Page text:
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Relentless machine, gruesome corpse do battle at downtown Museum

The Robot vs The Aztec Mummy: See the relentless machine battle the gruesome corpse! First Friday, April 4, 7pm.RALEIGH — Watch with appropriate angst as the evil Dr. Krupp builds a monstrous nightmare robot in order to steal valuable Aztec treasure from a centuries-old living mummy named Popoca. Witness terror turned loose in a fight to the death when the North Carolina Museum of Natural Sciences shows “The Robot vs the Aztec Mummy” on First Friday, April 4, at 7pm. Free.

Dr. Krupp, also known as “The Bat,” is played by Luis Aceves Castañeda, who is perhaps best known (although it’s a stretch) for his roles in critically acclaimed Luis Buñuel-directed films including “Mexican Bus Ride” (1952), “Nazarin” (1959) and “Simon of the Desert” (1965). On a slight tangent, Buñuel is widely known as the father of cinematic Surrealism, was a close friend of Salvador Dali, and even won the Best Director award at the 1950 Cannes Film Festival for “Los Olvidados,” his film about Mexican street urchins.

Krupp’s former colleague, Dr. Eduardo Almada (played by Ramón Gay) attempts heroism as he fights to keep the mad scientist from creating his robot. Gay had a fairly busy film career stretching from mid 1940s to 1960, when he was shot dead by the enraged ex-husband of actress Evangelina Elizondo, whom Gay had “shared credits with” in the play “30 Seconds of Love.”

“The Robot vs the Aztec Mummy” (1958) is the third movie in this classic Mexican mummy series, following in the shuffling footsteps of “La Momia Azteca” (The Aztec Mummy) and “La Maldición de la Momia Azteca” (The Curse of the Aztec Mummy), each of which featured the same cast of primary characters.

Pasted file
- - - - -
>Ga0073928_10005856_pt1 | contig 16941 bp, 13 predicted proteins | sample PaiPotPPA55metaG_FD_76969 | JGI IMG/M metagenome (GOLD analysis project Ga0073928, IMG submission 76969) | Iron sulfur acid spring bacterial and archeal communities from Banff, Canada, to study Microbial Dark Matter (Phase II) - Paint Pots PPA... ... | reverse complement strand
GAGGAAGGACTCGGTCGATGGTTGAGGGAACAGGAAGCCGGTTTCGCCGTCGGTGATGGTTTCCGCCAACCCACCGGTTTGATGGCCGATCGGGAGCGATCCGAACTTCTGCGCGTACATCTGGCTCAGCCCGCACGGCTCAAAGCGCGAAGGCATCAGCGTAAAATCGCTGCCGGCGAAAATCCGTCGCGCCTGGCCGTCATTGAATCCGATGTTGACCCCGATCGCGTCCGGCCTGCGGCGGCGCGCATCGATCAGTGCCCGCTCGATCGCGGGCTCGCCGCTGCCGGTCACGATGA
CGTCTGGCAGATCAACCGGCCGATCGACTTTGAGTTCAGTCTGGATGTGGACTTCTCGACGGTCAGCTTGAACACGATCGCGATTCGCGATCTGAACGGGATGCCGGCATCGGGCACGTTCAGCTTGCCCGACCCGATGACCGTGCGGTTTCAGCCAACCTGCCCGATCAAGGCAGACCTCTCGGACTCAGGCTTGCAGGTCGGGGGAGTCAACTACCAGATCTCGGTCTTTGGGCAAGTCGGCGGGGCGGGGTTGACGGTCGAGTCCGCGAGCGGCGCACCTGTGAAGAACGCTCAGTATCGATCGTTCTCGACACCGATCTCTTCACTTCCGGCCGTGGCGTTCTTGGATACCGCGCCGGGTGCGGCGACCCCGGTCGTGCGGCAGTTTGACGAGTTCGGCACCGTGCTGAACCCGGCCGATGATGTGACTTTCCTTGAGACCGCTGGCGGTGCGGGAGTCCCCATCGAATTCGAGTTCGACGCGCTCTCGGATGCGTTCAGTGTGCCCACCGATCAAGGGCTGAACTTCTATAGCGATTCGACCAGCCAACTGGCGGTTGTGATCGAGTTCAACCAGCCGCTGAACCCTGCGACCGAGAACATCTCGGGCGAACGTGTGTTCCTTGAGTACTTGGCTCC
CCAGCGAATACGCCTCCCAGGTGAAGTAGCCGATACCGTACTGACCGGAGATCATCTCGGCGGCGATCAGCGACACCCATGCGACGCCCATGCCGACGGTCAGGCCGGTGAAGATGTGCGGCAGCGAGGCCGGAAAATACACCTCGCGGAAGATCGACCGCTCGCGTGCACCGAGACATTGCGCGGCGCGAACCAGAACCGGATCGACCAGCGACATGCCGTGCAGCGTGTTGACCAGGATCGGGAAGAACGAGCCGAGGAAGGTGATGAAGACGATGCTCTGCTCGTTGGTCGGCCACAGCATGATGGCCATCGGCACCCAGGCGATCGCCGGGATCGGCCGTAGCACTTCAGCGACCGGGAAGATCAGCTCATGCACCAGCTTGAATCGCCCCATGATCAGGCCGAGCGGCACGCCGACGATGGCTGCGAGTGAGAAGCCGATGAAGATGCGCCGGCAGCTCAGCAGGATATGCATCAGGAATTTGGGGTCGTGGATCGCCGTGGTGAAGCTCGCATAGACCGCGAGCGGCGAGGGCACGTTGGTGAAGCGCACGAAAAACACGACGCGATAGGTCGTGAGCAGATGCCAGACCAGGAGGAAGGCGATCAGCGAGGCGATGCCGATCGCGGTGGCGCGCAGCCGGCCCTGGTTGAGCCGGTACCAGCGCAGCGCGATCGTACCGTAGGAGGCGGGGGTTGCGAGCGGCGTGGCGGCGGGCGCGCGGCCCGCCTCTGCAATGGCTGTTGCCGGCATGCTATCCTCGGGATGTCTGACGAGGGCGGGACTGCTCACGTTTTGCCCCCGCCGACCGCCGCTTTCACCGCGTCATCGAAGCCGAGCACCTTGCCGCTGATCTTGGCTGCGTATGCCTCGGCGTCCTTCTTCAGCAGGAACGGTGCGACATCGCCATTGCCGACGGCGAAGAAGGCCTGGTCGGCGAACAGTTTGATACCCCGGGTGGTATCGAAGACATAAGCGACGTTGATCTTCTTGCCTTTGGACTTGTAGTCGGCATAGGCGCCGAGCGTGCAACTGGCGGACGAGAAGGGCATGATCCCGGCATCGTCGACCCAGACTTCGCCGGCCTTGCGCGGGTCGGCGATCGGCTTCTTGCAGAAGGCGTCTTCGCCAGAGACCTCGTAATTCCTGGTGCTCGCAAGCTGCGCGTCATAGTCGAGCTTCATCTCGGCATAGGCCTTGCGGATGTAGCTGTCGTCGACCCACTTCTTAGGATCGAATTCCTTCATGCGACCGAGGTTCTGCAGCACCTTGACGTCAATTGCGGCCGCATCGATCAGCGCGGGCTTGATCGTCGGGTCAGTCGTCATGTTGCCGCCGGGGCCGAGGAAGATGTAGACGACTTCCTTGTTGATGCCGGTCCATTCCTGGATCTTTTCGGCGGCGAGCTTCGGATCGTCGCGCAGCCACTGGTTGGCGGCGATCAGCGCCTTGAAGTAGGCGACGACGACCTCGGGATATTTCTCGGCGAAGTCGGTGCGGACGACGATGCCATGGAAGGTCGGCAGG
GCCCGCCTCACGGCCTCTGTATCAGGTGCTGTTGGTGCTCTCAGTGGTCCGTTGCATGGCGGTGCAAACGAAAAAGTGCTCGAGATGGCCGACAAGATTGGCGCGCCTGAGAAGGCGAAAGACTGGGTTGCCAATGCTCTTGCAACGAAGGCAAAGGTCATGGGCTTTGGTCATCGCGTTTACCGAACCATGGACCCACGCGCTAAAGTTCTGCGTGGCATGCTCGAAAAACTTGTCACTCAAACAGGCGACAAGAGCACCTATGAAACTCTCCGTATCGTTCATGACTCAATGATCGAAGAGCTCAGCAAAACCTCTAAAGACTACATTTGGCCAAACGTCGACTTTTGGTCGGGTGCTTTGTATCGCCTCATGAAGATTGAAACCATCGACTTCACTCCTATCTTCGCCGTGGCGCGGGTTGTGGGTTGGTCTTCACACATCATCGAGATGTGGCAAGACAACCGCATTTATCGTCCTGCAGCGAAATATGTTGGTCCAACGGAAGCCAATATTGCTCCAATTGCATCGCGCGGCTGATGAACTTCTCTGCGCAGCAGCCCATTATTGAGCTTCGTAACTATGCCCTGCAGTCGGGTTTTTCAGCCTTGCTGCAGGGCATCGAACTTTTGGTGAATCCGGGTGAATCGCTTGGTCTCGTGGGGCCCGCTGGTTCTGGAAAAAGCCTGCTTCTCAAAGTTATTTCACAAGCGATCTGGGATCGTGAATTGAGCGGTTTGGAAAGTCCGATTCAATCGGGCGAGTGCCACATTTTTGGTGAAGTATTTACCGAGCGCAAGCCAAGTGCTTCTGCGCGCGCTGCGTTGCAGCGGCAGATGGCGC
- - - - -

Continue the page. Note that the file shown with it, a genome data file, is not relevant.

Teens — want to know where the cownose ray goes? Find out at this month’s Teen Science Café (6pm, Daily Planet Café). Marine creatures use an array of strategies to move throughout the ocean, but directly tracking organisms across vast spatial and temporal scales is daunting. Join NC State doctoral student Doreen McVeigh for a look at how she uses study organisms, including cownose rays and deep-sea invertebrates, to explain the fascinating ways organisms move and connect with each other.

The Museum stays open from 5 to 9 pm on the First Friday of every month, inviting visitors to witness a (classic) sci-fi or horror movie, wander through eye-catching exhibits, or enjoy food and beverages at the Daily Planet Café. Additionally, the Museum Stores offer after-hours shopping (till 7pm) and an opening reception for Dale McEntire, whose show “Seeking the Crescent: Contemporary Landscapes” runs April 4-27 in the Nature Art Gallery. All exhibited art is for sale.

Publish Date: 
Monday, March 31, 2014